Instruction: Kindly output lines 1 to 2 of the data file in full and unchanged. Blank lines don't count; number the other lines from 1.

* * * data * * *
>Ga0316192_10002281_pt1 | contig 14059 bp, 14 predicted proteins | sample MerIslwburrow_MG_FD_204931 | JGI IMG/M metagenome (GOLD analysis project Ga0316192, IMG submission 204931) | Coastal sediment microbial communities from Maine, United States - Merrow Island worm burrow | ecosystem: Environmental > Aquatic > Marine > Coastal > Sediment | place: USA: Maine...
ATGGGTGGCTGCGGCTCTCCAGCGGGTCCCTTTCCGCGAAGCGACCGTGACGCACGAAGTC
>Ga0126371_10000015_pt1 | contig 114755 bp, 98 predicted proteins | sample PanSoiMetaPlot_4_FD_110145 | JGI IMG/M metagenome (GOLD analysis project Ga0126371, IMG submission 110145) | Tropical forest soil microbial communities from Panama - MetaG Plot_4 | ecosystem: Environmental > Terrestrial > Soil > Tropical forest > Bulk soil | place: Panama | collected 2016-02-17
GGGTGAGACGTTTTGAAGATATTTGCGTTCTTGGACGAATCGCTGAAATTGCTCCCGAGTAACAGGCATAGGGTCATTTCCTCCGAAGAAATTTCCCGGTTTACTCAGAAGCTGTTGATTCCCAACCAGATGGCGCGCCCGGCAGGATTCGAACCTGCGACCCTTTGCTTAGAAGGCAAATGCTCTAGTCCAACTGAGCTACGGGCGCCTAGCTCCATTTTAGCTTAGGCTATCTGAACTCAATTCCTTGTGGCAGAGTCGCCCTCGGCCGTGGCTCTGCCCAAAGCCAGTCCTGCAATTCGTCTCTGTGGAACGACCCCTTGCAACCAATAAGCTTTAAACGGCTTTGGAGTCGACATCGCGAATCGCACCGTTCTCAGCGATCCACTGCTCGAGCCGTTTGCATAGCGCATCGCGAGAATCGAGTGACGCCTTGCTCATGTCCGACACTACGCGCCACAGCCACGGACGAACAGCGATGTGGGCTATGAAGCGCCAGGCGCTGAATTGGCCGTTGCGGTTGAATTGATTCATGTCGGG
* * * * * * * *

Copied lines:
>Ga0316192_10002281_pt1 | contig 14059 bp, 14 predicted proteins | sample MerIslwburrow_MG_FD_204931 | JGI IMG/M metagenome (GOLD analysis project Ga0316192, IMG submission 204931) | Coastal sediment microbial communities from Maine, United States - Merrow Island worm burrow | ecosystem: Environmental > Aquatic > Marine > Coastal > Sediment | place: USA: Maine...
ATGGGTGGCTGCGGCTCTCCAGCGGGTCCCTTTCCGCGAAGCGACCGTGACGCACGAAGTC